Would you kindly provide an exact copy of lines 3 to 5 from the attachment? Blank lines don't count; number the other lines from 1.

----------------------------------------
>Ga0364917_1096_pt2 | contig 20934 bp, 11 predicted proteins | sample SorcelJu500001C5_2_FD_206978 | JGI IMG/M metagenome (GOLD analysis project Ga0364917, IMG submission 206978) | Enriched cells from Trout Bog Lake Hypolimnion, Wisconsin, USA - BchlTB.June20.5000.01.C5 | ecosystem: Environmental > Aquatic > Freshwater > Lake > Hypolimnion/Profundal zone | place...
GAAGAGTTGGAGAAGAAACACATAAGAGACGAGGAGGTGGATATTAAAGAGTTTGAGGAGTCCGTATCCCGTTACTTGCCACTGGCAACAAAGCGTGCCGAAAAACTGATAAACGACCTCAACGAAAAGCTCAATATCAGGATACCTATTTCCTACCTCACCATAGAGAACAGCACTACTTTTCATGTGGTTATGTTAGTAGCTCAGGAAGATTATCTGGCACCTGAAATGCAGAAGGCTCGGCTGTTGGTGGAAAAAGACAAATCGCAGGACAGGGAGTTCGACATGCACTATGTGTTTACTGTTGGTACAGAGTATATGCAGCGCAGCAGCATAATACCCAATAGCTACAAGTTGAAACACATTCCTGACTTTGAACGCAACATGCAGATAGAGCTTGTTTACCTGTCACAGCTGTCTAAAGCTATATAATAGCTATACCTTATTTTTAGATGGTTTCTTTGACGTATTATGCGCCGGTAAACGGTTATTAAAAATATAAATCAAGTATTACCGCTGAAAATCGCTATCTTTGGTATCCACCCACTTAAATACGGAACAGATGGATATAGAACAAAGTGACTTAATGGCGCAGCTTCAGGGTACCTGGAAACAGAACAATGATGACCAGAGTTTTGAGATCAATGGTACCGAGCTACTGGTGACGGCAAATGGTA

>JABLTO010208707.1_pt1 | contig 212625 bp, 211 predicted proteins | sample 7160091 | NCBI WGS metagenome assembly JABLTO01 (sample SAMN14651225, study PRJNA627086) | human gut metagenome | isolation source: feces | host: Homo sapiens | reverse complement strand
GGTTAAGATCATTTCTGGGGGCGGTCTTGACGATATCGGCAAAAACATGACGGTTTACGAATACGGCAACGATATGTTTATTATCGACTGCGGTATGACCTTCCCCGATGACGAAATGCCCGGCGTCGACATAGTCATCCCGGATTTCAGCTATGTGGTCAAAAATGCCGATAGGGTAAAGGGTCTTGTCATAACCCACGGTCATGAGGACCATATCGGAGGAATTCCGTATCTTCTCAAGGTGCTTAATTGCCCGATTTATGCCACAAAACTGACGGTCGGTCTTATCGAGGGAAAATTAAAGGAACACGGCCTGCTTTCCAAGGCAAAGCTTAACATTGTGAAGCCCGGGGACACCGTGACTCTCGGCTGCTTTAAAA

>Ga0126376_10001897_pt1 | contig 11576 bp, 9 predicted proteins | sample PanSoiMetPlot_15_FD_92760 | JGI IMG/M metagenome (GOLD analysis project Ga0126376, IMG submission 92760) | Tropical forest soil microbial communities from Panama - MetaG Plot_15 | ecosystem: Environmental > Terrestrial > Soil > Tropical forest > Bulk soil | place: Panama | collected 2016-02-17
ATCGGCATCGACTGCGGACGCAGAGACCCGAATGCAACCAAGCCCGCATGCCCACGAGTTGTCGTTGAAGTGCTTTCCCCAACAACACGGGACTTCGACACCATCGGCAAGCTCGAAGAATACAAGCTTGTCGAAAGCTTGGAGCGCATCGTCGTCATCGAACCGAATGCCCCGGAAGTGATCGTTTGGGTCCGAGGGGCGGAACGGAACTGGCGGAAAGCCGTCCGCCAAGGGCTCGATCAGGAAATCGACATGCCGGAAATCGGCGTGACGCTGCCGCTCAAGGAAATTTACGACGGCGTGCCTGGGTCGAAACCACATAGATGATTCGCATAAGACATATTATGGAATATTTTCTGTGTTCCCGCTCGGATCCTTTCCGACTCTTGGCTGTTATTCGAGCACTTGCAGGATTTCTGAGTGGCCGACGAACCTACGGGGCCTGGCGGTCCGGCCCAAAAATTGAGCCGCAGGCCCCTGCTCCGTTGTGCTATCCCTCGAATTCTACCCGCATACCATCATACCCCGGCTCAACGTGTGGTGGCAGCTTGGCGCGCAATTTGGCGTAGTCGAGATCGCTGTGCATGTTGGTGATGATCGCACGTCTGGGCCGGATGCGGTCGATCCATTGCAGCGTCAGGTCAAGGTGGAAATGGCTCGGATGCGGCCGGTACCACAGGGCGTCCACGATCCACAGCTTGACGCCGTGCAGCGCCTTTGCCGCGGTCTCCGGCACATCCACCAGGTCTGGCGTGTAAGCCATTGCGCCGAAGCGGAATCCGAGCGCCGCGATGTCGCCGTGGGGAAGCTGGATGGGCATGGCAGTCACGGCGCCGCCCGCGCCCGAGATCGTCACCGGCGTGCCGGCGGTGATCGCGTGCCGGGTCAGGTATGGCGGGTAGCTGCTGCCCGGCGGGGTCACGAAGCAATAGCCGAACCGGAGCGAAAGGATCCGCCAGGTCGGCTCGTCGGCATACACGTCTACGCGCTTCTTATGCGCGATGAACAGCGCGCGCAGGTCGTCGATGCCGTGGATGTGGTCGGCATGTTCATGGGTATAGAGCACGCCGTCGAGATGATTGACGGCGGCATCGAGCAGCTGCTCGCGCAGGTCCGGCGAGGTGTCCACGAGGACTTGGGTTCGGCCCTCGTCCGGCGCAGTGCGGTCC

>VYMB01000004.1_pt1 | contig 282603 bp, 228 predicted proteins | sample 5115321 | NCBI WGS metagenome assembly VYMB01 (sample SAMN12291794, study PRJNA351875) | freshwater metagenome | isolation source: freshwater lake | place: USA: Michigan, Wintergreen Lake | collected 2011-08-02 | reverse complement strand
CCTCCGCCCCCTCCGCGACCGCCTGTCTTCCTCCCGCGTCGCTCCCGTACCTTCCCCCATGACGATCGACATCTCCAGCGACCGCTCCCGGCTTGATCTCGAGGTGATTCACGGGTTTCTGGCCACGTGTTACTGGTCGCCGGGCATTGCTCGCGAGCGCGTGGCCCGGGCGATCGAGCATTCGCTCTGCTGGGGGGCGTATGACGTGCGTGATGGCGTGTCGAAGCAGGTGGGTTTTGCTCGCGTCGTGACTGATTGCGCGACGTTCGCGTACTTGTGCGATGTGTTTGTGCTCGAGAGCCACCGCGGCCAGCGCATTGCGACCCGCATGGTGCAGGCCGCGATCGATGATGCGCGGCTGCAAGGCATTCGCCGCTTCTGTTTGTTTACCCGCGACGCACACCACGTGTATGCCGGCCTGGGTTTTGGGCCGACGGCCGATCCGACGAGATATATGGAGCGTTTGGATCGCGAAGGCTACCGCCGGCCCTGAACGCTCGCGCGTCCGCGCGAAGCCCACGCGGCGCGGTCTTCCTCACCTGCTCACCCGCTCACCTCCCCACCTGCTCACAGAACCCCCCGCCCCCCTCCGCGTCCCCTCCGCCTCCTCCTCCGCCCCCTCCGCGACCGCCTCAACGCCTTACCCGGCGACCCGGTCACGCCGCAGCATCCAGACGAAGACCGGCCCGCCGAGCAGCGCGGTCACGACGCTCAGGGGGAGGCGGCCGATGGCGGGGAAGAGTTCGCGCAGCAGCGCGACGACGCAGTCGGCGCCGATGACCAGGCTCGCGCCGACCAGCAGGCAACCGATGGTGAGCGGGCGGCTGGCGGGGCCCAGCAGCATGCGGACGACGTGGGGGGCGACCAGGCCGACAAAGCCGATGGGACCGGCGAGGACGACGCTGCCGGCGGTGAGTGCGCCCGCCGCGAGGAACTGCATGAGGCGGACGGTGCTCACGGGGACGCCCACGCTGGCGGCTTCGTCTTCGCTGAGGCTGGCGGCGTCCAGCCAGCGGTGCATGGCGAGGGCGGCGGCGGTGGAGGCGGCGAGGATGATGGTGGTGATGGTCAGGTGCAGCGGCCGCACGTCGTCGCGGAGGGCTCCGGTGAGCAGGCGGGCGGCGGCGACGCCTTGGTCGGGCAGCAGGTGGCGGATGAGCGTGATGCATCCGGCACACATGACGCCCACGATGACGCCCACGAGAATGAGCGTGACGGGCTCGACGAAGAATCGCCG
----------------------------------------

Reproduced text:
>JABLTO010208707.1_pt1 | contig 212625 bp, 211 predicted proteins | sample 7160091 | NCBI WGS metagenome assembly JABLTO01 (sample SAMN14651225, study PRJNA627086) | human gut metagenome | isolation source: feces | host: Homo sapiens | reverse complement strand
GGTTAAGATCATTTCTGGGGGCGGTCTTGACGATATCGGCAAAAACATGACGGTTTACGAATACGGCAACGATATGTTTATTATCGACTGCGGTATGACCTTCCCCGATGACGAAATGCCCGGCGTCGACATAGTCATCCCGGATTTCAGCTATGTGGTCAAAAATGCCGATAGGGTAAAGGGTCTTGTCATAACCCACGGTCATGAGGACCATATCGGAGGAATTCCGTATCTTCTCAAGGTGCTTAATTGCCCGATTTATGCCACAAAACTGACGGTCGGTCTTATCGAGGGAAAATTAAAGGAACACGGCCTGCTTTCCAAGGCAAAGCTTAACATTGTGAAGCCCGGGGACACCGTGACTCTCGGCTGCTTTAAAA

>Ga0126376_10001897_pt1 | contig 11576 bp, 9 predicted proteins | sample PanSoiMetPlot_15_FD_92760 | JGI IMG/M metagenome (GOLD analysis project Ga0126376, IMG submission 92760) | Tropical forest soil microbial communities from Panama - MetaG Plot_15 | ecosystem: Environmental > Terrestrial > Soil > Tropical forest > Bulk soil | place: Panama | collected 2016-02-17